Can Korea Keep Up Its Olympic Success?

      August 13, 2012 12:48

      Korea achieved bigger success than expected at the 2012 London Olympics, concluding its run in fifth place overall with 13 gold, eight silver, and seven bronze medals. Korea's goal was to win at least 10 gold medals and finish in the top 10.

      The medal hunt started slowly, but with multiple gold in archery, shooting, fencing, and judo, Korea matched its success in Beijing four years ago in terms of the total number of gold medals won. The fifth-place finish was the highest since 1988, when it came fourth.

      But some aspects still deserve reflection. Medals mostly came from a small number of disciplines, and big-name athletes who have been prominent for years performed poorly. This year's success does not guarantee that Korea will enjoy same triumph in Rio de Janeiro in four years unless it nurtures young athletes in various fields.

      Korea also needs to end its concentration on a handful of disciplines. Since wrestler Yang Jung-mo gave Korea its first gold medal in the 1976 Olympics in Montreal, Korea has won gold in four to eight different disciplines in each subsequent Olympics. Korea picked up gold in archery and taekwondo in all four Olympic Games since Sydney in 2000. But it won medals of any color in just nine sports for these four successive Olympics since 2000.

      During the 2012 Olympic Games, Korean athletes showed new possibilities in the disciplines in which Korea has been relatively obscure. From left, gymnast Son Yeon-jae, race walker Park Chil-sung, weightlifter Kim Min-jae, synchronized swimmers Park Hyun-sun and Park Hyun-ha, fencer Kim Ji-yeon, gymnast Yang Hak-seon and shooter Kim Jang-mi

      In London, Korea's medal race was greatly helped by shooting (three gold and two silver), archery (three gold and one bronze), fencing (two gold, one silver, and three bronze), and judo (two gold and one bronze). Korea came top in shooting thanks to double gold medalist Jin Jong-oh and Kim Jang-mi. It was second in fencing after Italy, and third in judo, which was better than the sport's birthplace Japan. But it still has no hope in more traditional disciplines such as track and field.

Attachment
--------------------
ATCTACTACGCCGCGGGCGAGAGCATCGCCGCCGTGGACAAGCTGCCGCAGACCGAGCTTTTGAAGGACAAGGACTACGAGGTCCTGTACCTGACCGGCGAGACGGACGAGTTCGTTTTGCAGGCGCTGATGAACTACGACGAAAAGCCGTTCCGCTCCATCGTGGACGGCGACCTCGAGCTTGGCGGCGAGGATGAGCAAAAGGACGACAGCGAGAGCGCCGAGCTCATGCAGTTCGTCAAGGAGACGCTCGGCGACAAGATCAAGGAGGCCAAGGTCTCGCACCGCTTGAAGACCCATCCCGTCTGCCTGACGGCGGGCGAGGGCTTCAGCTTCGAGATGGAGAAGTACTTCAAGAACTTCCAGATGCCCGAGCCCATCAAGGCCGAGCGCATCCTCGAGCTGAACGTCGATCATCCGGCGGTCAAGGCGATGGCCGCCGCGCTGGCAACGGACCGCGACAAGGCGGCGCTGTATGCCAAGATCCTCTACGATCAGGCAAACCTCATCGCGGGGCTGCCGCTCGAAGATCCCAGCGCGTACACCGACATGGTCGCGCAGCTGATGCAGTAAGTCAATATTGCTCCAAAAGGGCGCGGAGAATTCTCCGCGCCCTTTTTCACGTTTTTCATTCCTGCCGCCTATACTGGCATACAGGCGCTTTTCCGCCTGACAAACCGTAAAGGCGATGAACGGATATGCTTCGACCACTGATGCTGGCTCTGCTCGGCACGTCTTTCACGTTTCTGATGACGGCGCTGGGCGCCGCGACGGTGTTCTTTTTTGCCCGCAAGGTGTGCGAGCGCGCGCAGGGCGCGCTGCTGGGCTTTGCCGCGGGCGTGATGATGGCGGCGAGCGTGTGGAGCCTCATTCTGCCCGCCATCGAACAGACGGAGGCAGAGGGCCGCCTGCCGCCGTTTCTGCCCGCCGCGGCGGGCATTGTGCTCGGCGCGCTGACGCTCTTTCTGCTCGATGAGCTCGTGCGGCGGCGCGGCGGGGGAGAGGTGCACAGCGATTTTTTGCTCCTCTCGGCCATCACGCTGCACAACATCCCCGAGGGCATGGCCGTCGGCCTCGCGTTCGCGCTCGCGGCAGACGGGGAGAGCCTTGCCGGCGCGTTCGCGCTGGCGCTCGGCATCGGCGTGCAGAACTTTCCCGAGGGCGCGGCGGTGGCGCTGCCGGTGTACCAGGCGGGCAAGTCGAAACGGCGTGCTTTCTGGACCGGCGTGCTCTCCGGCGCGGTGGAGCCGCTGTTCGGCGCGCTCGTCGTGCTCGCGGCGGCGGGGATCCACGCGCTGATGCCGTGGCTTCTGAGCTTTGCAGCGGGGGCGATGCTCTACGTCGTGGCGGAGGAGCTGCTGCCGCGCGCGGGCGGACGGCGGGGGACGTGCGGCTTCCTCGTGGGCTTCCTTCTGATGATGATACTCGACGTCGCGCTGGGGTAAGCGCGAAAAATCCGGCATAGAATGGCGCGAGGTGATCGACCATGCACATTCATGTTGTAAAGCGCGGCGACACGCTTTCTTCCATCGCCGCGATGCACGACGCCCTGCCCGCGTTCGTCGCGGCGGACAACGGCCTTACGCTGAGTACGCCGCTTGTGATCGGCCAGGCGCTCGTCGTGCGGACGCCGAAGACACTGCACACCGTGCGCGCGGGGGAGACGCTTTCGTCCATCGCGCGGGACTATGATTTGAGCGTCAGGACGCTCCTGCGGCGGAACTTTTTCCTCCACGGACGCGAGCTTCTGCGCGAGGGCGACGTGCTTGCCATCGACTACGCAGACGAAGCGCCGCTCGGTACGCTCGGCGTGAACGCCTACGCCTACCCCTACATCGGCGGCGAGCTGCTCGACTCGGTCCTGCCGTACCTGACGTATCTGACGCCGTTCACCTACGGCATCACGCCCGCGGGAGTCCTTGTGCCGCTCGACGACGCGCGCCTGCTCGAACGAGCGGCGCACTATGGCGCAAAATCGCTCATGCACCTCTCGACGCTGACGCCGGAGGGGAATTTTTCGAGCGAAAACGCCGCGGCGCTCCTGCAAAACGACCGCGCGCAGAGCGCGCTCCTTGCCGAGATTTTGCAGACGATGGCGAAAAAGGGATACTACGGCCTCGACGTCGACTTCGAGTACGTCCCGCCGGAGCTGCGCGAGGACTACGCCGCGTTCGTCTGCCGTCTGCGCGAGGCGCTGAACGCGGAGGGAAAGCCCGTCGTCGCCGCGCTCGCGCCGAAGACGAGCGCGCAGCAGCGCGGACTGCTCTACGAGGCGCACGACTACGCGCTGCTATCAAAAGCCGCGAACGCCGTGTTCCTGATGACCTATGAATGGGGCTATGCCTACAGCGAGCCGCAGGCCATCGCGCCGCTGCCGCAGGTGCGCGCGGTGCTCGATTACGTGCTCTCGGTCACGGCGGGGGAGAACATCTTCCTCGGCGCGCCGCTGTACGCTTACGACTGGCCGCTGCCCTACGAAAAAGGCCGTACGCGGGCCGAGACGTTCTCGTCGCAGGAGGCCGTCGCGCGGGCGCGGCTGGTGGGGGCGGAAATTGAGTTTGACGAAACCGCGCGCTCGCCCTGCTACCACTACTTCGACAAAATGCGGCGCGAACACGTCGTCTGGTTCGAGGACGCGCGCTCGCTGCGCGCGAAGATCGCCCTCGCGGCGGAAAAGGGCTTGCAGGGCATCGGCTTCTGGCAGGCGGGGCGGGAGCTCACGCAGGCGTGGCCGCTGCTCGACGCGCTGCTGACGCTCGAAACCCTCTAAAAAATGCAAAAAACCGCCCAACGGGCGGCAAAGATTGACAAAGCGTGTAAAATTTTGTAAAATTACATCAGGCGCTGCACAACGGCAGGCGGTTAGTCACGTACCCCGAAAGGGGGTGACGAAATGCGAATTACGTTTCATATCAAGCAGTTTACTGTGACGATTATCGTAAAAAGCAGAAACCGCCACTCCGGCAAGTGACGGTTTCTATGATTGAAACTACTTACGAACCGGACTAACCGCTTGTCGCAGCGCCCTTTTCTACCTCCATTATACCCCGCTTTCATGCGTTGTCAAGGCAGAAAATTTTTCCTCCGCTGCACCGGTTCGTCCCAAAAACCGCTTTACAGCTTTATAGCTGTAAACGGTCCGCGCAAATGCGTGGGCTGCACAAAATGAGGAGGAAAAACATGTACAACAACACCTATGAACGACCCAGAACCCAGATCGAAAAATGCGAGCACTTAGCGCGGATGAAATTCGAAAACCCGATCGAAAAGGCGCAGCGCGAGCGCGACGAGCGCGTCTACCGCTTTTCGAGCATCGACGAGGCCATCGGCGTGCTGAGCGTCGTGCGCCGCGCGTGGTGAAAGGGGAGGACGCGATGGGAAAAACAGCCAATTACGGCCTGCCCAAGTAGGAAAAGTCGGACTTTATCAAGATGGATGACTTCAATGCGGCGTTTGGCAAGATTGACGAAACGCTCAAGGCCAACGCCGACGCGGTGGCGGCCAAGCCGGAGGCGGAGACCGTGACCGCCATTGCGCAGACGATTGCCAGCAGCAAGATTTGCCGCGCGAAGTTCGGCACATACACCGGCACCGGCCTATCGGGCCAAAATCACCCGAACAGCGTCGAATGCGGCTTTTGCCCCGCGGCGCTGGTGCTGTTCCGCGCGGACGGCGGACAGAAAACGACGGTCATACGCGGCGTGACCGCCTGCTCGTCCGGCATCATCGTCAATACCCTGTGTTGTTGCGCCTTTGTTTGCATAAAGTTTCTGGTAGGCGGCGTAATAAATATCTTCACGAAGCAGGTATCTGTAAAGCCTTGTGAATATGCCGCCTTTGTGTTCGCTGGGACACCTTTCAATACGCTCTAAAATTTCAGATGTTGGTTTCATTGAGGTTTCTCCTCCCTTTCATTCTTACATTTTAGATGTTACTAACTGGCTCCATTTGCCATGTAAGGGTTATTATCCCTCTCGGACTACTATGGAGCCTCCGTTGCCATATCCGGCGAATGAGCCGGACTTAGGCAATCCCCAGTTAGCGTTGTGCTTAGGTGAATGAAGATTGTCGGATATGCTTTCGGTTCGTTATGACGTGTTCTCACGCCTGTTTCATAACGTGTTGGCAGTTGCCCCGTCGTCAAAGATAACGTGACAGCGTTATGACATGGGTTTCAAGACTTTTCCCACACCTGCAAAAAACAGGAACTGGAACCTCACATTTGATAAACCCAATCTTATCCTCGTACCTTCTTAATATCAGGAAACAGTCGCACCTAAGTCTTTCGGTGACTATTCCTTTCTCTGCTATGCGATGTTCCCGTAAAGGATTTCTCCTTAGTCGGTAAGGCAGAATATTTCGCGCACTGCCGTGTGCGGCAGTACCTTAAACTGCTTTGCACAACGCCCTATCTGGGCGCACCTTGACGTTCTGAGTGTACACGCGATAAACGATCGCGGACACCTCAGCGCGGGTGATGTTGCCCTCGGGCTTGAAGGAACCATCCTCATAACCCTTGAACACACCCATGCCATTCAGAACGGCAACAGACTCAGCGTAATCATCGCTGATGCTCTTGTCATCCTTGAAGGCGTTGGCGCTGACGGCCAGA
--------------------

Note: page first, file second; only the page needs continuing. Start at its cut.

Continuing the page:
The current crop is showing signs of falling off. Jang Mi-ran, the silver medalist in Athens and gold medalist in Beijing in the +75 kg category in women’s weightlifting, finished fourth in her last Olympics appearance. Sa Jae-hyouk, the gold medalist in Beijing in men's 77 kg weightlifting, was unable to finish as he sustained an injury during the competition, and Korea walked away without a medal in weightlifting in London. More serious problem is that there are no young athletes who are capable of replacing these established weightlifters.

      Song Dae-nam, 33, who won gold in the men's -90 kg judo, has already announced his retirement. Oh Sang-eun, 35, Joo Sae-hyuk, 32, and Ryu Seung-min, 30, the men’s table tennis trio who won silver medal in the team event -- the only medal Korea won in table tennis in London -- are all in their 30s and ready to think about retirement.

      Korea succeeded in winning a swimming medal in two successive Olympics thanks to Park Tae-hwan's two silver medals in the men's 200-m and 400-m freestyle, but Park was the only swimmer who qualified for the final, and no new Korean record was set during the Olympics. If Park decides not to continue until the 2016 Olympics, Korea will once again become obscure in the world of swimming.

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